Virtualization 2.0 will go beyond server consolidation, making applications more agile and scalable to fit a service-oriented architecture.
NOT QUITE A VIRTUAL SLAM DUNK
Application platforms such as those from BEA, IBM, Microsoft, Red Hat, and Sun ought to be relatively easy to virtualize. First, they're already partly virtualized, meaning they run inside a Java or .Net virtual machine that isolates apps from the underlying operating system. This was done to simplify development by making applications more portable and secure, but it also should aid with agility. In addition, all these major application platform vendors, except BEA, sell OS-level virtualization technology (see table, p. 35), so they're in a position to help make the two work together better.
Combining OS-level virtualization with Java VMs is essentially a management challenge. At present, virtual instances of operating systems are created and managed by software that's bundled with hypervisors from vendors such as VMware and XenSource. This hypervisor-level software is good at understanding how a virtual server's resources relate to physical hardware, but it can't see inside applications.
Conversely, SOA and Web services management tools can't see outside an application platform. Most provide management agents that run inside Java VMs, but they don't know whether the underlying server is virtualized or not.
The biggest player in Java is IBM, through its WebSphere line. IBM has offered virtualization in mainframes for 40 years and still pitches its System i and System p as platforms for Java apps. Both have full OS virtualization built in to their AIX and i5/OS operating systems, respectively, and can support Web services either by running Linux or Windows inside a virtual machine or directly through Java VMs. This affords a lot of flexibility, but the need to standardize on IBM proprietary hardware and software will put off many enterprises.
IBM doesn't have its own hypervisor for standard x86 servers, but it does contribute to the Xen open source project and partners with hypervisor vendors, including VMware. Its main virtualization offering here is WebSphere Extended Deployment (XD), which provides for clustering multiple Java VMs. Administrators can set internal service-level agreements for specific services; the system then will configure Java VMs based on demand by creating new virtual instances and prioritizing the resources available to each. This capability isn't limited to IBM products, so WebSphere XD will work with most Java VMs and operating systems. However, it's limited to Java apps because it doesn't reach down into the hypervisor layer.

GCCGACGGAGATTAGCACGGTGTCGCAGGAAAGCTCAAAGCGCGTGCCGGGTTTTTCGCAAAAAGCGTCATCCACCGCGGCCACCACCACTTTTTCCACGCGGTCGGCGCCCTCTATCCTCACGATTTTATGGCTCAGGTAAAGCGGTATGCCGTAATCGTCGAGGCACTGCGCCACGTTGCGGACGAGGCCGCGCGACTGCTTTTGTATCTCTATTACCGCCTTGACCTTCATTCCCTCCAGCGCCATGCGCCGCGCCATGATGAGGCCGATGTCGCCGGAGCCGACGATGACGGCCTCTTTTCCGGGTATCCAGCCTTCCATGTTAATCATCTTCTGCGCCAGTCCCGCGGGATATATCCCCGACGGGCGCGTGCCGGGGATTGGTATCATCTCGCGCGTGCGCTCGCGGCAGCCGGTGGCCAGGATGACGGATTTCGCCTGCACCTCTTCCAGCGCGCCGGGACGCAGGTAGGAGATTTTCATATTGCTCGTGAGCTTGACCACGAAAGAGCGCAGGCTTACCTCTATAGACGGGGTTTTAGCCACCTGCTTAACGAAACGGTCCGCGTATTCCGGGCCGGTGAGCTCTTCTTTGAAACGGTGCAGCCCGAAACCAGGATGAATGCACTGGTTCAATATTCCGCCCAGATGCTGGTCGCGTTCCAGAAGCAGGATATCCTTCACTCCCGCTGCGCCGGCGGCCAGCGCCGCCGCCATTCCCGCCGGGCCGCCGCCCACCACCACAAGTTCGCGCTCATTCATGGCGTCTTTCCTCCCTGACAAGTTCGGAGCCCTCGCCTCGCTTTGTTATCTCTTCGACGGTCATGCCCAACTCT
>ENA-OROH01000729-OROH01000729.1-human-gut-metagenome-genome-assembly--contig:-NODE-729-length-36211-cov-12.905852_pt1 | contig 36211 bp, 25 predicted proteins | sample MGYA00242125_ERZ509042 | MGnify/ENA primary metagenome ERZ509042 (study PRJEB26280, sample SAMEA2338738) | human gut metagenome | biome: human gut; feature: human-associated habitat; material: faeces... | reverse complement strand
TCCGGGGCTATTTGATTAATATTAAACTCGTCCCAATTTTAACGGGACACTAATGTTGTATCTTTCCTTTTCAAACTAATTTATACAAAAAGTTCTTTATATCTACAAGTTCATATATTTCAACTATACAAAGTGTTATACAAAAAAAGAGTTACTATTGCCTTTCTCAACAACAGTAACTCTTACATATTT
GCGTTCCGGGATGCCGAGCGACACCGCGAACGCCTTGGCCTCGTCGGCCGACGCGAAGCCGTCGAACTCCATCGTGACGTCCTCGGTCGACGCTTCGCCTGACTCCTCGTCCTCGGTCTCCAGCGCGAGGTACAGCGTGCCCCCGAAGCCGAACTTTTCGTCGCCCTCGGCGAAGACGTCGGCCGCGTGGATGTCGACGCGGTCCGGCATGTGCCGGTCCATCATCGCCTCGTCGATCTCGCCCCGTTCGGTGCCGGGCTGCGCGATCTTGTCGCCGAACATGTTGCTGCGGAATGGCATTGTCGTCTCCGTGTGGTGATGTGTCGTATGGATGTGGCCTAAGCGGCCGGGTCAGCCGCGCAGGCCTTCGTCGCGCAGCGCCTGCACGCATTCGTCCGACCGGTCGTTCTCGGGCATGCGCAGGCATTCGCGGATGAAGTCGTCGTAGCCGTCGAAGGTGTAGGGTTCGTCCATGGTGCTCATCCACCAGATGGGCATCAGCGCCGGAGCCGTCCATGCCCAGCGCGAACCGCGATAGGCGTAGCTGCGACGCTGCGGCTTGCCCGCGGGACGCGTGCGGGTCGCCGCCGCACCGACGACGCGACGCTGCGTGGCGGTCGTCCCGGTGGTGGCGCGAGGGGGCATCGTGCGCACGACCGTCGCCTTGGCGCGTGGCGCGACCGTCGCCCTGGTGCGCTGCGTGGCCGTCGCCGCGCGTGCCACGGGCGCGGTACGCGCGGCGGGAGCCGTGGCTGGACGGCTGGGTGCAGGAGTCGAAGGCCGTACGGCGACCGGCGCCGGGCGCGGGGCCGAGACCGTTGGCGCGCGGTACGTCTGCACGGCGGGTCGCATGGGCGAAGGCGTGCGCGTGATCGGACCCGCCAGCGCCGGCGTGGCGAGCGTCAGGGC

Windows servers running .Net are a part of most Web services installations, and Microsoft has big plans in both SOA and virtualization. In SOA, Microsoft last year announced Oslo, a long-term strategy aimed at simplifying application development by replacing code with a Visio-style model. Microsoft's virtualization plans are much closer to fruition. It already offers Virtual Server, which allows users to run older versions of Windows Server on top of the latest version, and plans to ship in the third quarter its Hyper-V hypervisor as both a component of Windows Server 2008 and a standalone product. There's little integration between the two--mostly because Oslo is still vaporware and may not ship before the end of the decade.
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Red Hat has become an important Java player thanks to its acquisition of JBoss, which the company is now extending up the stack from the platform into SOA middleware. Because it's free and open source, JBoss has spread rapidly, even though most users aren't paying Red Hat customers. "We're in as many enterprises as BEA and IBM," says Shaun Connolly, VP of product management for JBoss at Red Hat.
Red Hat also baked the Xen hypervisor into its Red Hat Enterprise Linux, in order to offer a complete stack--albeit one that must run RHEL and so doesn't truly compete with XenSource and VMware. Red Hat says that most of the demand for virtualized services is in testing scenarios. Because Web services are relatively easy to create and can have a major impact on other parts of a hardware or software infrastructure, testing them in virtual environments is necessary to ensure compliance with industry standards and internal policies.
Sun's Solaris has its own built-in virtualization technology, called Containers. This is really application virtualization: Only one copy of the operating system runs, but apps are still separated. Applications do need to be able to run on Solaris, though the company offers a compatibility layer that emulates Linux APIs.
Sun also is entering the hypervisor market with xVM, open source management software technology that it hopes can reduce what Sun calls "VM sprawl," the growth of unmanaged--and sometimes entirely unknown--virtual machines throughout an enterprise. Though built on Xen, xVM includes failover and predictive self-healing technology that can isolate faulty hardware components without affecting individual VMs. By shipping a combo of Xen and management software, Sun is competing directly with specialist Xen vendors XenSource and Virtual Iron Software, and with VMware. Most of the non-Xen technology in xVM is ported from Solaris, though it doesn't require Solaris or any other Sun hardware or software.
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